None of us move from one planned event to the next; real life and service to Christ is often moving from one interruption to another; one distraction to the next.
From Jairus’ perspective, Jesus is being delayed; He must not understand the urgency or maybe He doesn’t care.
But from the Lord’s perspective, Jairus has something new to learn that will change his life forever.
And the Lord has something to teach this woman as well.
Even though she was done with Him, He was not done with her—notice verse 47:
And when the woman saw that she was not hidden, she came trembling, and falling down before him declared in the presence of all the people why she had touched him, and how she had been immediately healed.
This moment just turns into a testimony meeting.
She explains her disease, her violation of the law, her hopeless condition, her desperation in reaching out in faith to touch Jesus. Get this phrase: she declared in the presence of all the people why she had touched Him.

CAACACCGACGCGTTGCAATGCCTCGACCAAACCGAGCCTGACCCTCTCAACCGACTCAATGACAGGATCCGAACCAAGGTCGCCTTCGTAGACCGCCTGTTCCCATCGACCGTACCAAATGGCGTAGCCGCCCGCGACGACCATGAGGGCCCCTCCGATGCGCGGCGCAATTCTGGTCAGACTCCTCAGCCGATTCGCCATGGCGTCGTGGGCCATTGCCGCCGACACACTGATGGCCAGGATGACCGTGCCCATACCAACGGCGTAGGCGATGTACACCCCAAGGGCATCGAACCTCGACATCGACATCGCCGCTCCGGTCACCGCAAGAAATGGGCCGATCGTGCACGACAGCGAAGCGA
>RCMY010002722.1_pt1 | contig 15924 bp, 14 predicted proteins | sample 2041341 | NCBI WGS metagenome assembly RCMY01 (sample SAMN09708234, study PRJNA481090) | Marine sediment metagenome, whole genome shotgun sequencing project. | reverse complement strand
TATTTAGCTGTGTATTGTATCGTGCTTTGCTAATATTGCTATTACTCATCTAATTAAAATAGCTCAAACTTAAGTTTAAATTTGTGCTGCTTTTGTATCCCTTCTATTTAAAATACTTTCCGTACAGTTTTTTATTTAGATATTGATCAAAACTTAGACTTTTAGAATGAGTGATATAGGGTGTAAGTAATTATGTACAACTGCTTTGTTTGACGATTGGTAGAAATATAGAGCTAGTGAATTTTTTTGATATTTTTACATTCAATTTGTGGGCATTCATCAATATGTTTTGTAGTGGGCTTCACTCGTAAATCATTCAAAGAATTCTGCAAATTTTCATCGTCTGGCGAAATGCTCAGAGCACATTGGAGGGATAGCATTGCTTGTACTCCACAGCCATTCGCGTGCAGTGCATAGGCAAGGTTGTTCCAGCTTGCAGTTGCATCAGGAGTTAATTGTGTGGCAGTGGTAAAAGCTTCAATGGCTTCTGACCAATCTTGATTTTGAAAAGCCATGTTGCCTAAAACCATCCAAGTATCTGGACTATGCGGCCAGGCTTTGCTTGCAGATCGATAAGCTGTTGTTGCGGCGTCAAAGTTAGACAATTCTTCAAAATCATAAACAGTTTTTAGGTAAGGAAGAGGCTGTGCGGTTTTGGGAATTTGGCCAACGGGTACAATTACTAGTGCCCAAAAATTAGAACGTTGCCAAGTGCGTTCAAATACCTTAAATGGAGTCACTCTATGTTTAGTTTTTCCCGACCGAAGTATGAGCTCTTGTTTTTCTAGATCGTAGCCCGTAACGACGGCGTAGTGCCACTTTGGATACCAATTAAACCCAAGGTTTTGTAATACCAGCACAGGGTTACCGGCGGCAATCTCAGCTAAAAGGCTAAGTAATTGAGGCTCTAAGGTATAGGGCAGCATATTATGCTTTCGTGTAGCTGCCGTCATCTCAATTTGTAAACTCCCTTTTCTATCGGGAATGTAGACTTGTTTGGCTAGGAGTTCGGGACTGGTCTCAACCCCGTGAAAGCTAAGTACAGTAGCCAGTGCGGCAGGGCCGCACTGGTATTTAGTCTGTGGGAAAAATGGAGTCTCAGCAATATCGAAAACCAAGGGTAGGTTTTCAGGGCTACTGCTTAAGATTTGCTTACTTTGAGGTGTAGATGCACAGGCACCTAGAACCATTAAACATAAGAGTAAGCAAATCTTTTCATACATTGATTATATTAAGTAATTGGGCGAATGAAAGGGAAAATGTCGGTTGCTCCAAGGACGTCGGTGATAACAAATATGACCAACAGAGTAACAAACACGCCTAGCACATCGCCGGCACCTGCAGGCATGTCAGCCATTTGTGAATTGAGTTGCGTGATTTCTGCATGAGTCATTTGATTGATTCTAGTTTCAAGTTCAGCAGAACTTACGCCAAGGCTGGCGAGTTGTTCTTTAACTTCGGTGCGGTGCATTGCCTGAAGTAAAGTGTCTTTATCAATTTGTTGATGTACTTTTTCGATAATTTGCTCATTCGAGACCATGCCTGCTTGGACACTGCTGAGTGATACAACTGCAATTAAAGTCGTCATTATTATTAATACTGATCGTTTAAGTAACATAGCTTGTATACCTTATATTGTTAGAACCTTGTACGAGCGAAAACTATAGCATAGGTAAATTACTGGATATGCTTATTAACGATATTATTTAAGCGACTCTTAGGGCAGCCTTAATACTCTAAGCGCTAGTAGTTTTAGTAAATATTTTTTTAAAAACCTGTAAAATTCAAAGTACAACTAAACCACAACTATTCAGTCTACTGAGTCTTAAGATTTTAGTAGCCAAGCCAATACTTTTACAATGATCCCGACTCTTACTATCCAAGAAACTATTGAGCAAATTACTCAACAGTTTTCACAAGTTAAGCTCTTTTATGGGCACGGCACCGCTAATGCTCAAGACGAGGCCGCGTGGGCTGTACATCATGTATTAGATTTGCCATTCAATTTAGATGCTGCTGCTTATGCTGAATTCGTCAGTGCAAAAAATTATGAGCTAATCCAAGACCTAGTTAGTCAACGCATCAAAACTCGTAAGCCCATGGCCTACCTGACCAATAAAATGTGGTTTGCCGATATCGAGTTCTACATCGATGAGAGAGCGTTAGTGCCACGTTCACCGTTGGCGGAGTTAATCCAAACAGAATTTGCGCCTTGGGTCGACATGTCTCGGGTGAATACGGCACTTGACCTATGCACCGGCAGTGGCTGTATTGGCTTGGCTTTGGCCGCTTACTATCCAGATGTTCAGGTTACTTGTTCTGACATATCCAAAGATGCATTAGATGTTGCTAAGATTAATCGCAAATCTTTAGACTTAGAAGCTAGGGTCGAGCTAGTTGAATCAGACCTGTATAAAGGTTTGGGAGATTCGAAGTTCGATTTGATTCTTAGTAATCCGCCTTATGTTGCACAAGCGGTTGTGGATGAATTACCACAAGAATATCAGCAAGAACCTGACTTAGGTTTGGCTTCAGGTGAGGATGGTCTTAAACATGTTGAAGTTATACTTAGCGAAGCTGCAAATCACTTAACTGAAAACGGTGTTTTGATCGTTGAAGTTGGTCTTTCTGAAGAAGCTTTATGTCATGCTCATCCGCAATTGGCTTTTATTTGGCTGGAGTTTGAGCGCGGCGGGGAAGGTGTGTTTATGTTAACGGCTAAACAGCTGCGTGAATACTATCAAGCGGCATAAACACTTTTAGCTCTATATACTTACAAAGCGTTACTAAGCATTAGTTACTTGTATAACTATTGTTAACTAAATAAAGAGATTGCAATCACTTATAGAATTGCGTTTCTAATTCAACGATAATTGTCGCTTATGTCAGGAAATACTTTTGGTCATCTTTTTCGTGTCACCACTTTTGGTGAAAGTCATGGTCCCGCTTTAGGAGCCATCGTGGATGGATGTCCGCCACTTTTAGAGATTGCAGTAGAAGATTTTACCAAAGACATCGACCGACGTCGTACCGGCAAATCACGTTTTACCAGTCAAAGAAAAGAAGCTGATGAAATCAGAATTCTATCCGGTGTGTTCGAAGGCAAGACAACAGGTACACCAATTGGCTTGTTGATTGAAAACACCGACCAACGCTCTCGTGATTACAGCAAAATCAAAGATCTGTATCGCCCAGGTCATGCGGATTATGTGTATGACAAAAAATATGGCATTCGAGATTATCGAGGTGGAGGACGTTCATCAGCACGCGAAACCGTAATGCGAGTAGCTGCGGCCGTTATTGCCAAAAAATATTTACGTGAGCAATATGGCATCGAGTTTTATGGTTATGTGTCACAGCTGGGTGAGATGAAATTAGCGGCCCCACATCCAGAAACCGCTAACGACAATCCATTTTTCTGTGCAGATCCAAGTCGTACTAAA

And notice His response in verse 48:
“Daughter, your faith has made you well; go in peace.”
This is the only time Jesus personally called a woman by that name—Daughter. She’d lost her family; she’s been alone for more than a decade. Her husband, her parents, and all her extended family were long gone.
Jesus says to her, “You’re now in My family! You’ve got a new family now; you are now My daughter in the faith.”
“Daughter, your faith has made you well; go in peace.”
That verb is sozo. “Your faith in Me has saved you—rescued you.” She wanted to be healed; she is now redeemed. Jesus says here, “Now go back into your life now, no longer in desperation, but in peace.”
Now don’t forget, she’s been excommunicated for 12 years from the synagogue. And who happens to be standing here biting his nails in frustration? The ruler of the synagogue.
“Veronica, I’d like to introduce you to Jairus, the ruler of the local synagogue. Since you’ve not been in the last 12 years, you might not know him. And Jairus, you can expect to see her this coming Saturday. Why don’t you save her a seat? People will want to meet her.
She’s a walking miracle and better yet, she’s now my daughter—a member of the family of God.”
You see, by calling this woman forward, Jesus has the opportunity to announce her cleansing to her entire world and the news will spread that she is no longer unclean.